A Biblical View of Baptism

by Warren Doud


The word "baptize" (from the Greek baptidzo) means "to identify" or "to be made one with". In early Greek, the word had both religious and secular meanings. In general, it refers to the act of identifying one thing with another thing in such a way that its nature or character is changed, or it represents the idea that a real change has already taken place.

As a reference to identification, "baptize" means to place a person (or thing) into a new environment, or into union with some one or something else, so as to alter his (its) condition or relationship to the previous environment.

There are seven types of baptism mentioned in the Bible. Four of these are real baptisms and three are ritual baptisms.

Real Baptisms

-- The Baptism of Moses

-- The Baptism of the Cross (or Cup)

-- The Baptism of the Holy Spirit

-- The Baptism of Fire

Ritual Baptisms

-- The Baptism of John

-- The Baptism of Jesus

-- The Baptism of the Christian Believer

These seven baptisms are described in the sections below.

Real Baptisms

A baptism is called "real" if it involves actually identifying a person with something or someone.

The Baptism of Moses

The baptism of Moses was a double identification, the children of Israel are identified both with Moses and with the cloud (Jesus Christ) as they passed through the Red Sea. There was no water involved (remember, they went through the sea on dry land when the waters were parted). (1 Corinthians 10:1-2)

The Baptism of the Cross (or Cup)

Jesus Christ "drank" the Cup filled with our sins. Another way of expressing it is that all the sins of the world were put into one cup and poured out on Christ while He was on the Cross. God the Father judged our sins while they were on Christ. Christ was identified with our sin and He bore our sins on the cross. He was made sin for us. (2 Corinthians 5:21; 1 Peter 2:24)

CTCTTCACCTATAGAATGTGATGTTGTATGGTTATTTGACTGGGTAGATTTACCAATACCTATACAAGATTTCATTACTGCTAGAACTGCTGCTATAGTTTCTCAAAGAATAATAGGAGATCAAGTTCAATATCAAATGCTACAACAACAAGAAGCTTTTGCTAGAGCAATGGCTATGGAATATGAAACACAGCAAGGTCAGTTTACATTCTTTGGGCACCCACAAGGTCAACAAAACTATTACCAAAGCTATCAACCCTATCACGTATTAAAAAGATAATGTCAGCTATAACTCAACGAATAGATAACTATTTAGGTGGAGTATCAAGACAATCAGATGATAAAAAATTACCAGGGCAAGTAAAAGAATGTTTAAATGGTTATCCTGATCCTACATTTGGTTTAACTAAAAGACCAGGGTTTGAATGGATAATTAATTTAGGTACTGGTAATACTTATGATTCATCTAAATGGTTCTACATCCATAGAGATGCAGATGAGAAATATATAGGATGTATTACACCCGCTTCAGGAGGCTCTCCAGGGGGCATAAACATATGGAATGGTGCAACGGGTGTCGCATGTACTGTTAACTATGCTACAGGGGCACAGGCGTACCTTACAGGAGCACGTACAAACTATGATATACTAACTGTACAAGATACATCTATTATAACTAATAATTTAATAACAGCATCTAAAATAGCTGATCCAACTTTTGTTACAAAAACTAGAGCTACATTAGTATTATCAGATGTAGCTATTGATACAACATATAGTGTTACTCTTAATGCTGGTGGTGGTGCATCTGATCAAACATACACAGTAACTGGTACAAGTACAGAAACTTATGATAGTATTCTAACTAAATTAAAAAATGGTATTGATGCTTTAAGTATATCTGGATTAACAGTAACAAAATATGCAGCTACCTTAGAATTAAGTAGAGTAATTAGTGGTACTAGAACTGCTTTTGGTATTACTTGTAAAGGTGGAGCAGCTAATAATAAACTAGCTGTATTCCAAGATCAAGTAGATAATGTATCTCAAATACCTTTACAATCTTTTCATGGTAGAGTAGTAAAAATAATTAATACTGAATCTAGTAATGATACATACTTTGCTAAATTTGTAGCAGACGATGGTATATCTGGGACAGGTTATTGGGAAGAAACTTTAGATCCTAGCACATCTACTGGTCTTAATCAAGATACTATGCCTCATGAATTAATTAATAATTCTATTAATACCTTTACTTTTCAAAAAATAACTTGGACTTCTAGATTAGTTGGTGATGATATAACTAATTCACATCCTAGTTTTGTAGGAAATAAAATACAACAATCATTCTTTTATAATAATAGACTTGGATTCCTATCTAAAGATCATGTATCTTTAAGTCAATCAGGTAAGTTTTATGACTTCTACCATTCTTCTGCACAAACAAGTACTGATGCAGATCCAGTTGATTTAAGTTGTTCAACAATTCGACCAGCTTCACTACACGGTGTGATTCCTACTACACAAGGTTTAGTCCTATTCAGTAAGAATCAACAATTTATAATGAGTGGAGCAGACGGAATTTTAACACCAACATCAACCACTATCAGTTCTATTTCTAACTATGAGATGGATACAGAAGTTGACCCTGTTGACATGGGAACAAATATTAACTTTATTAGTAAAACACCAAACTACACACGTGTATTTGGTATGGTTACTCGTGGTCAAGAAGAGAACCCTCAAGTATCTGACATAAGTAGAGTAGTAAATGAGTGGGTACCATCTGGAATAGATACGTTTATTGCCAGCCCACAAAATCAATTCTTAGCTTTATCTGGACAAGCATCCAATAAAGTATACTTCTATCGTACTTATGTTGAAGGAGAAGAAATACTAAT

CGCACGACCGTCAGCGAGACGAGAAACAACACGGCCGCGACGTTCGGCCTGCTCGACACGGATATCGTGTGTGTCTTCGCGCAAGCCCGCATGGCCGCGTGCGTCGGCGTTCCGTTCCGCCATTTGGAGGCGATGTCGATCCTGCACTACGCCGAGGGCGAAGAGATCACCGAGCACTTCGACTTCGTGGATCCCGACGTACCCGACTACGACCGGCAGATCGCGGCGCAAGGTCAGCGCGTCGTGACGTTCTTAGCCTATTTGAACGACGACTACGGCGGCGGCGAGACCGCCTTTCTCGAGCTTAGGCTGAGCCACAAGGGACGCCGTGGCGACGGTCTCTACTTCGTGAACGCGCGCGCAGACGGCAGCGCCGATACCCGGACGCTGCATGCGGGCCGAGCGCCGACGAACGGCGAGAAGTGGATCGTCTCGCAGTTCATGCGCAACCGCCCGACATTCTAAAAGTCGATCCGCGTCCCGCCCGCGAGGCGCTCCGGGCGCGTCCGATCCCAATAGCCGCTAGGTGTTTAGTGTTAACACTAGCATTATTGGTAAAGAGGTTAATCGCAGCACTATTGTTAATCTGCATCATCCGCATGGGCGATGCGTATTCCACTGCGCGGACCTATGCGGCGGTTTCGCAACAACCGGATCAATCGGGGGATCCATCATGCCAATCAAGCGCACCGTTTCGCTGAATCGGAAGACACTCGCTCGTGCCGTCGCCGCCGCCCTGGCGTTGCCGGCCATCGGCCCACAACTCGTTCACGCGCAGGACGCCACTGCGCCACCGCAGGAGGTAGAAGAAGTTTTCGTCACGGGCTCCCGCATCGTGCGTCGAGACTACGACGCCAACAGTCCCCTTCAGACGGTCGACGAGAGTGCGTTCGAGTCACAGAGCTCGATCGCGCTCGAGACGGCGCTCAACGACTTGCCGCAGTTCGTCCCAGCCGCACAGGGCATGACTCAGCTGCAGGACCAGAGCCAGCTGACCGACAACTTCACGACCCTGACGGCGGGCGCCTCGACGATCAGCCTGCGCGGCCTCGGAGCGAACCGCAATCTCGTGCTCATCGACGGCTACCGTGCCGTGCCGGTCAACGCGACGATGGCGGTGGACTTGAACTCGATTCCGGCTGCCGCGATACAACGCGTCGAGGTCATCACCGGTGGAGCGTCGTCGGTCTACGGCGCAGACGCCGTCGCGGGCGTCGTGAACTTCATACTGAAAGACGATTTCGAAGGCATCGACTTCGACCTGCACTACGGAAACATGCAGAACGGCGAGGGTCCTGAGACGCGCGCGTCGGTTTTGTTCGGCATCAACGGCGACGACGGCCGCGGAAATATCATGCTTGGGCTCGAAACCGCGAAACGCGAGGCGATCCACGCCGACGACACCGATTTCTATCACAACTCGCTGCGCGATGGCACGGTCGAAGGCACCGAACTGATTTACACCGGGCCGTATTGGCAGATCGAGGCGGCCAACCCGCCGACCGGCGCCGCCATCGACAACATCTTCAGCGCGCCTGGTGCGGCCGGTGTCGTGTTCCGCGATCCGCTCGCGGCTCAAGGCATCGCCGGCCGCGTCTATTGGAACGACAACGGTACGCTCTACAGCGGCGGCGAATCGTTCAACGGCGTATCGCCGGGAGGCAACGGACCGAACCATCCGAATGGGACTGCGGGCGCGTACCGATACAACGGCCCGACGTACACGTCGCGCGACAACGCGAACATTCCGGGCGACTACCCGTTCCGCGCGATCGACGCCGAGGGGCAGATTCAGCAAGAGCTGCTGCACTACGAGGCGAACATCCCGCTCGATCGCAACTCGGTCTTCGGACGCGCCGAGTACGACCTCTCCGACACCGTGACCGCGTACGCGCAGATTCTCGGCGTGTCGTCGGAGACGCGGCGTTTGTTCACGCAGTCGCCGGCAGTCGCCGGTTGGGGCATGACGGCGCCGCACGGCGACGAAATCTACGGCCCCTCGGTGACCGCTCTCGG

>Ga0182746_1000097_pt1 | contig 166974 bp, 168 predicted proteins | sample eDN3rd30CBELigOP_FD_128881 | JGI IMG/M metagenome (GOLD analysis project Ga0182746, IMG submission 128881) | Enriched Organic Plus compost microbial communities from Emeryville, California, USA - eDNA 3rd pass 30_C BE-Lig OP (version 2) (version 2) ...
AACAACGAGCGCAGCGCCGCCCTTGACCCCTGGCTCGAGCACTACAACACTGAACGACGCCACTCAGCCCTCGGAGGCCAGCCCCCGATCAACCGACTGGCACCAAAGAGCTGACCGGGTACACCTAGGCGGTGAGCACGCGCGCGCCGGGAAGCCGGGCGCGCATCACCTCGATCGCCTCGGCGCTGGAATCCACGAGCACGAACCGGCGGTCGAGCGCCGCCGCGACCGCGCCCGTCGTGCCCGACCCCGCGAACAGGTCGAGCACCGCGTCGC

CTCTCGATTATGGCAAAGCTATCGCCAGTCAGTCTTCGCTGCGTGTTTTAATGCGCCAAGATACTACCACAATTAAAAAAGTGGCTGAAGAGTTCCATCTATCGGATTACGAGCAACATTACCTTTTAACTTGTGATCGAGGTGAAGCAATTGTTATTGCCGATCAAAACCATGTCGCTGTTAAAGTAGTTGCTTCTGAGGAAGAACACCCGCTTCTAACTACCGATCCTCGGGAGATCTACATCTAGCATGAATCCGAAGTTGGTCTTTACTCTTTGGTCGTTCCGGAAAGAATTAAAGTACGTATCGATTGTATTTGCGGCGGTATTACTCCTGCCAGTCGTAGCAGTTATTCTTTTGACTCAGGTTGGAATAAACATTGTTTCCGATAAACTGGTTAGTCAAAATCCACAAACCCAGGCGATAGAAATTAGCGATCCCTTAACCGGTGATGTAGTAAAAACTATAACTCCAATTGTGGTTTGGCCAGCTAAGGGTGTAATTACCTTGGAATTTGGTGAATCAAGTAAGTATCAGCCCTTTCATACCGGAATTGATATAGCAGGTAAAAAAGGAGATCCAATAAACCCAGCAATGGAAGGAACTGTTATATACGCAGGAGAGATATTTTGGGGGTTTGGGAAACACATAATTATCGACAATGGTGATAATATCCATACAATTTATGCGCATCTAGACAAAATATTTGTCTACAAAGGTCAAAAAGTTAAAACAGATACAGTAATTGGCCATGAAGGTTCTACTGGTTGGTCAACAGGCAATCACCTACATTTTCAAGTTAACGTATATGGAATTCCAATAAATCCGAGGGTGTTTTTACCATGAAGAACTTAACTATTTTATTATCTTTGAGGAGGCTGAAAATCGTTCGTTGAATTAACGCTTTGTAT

In Matthew 20:22 Jesus speaks of the cup he is to drink as he makes a reply to the mother of Zebedee's children. In Matthew 26:39, He prays to the Father to "let this cup pass from me". Nevertheless, He determined to drink from the cup, as seen in John 18:11, "the cup which my Father has given me, shall I not drink from it?"

The Baptism of the Holy Spirit

The Baptism of the Holy Spirit is a real baptism. When a person accepts Christ as Savior, he is placed into the body of Christ. He is identified as a believer. The mechanics are given in 1 Corinthians 12:13.

The baptism of the Holy Spirit did not occur in Old Testament times. The first occurrence was on the day of Pentecost when the Holy Spirit placed the new believers into the body of Christ.

The baptism of the Holy Spirit is the basis for Positional Truth. Believers are place "in Christ", and in this position have access to many kinds of privileges and blessings. Ephesians 1 has a good description of what it means to have "all blessings in heavenly places in Him."

The baptism of the Holy Spirit was prophesied by John the Baptist. (Matthew 3:11; Mark 1:8; Luke 3:16) And it was prophesied by Jesus Christ. (John 14:16-17; Acts 1:5)

The implications of the baptism of the Holy Spirit, for all believers in the family of God, are given in Galatians 3:26-28.

The principle of retroactive identification with Christ is brought out in Romans 6:3-4 and Colossians 2:12.

The baptism of the Holy Spirit is not an experience. It is not accompanied by speaking in tongues or any other kind of feeling or behavior. The things that happen to believers at the moment of salvation are accomplished by the Holy Spirit, not by us, and these things are not experiences.

The Baptism of Fire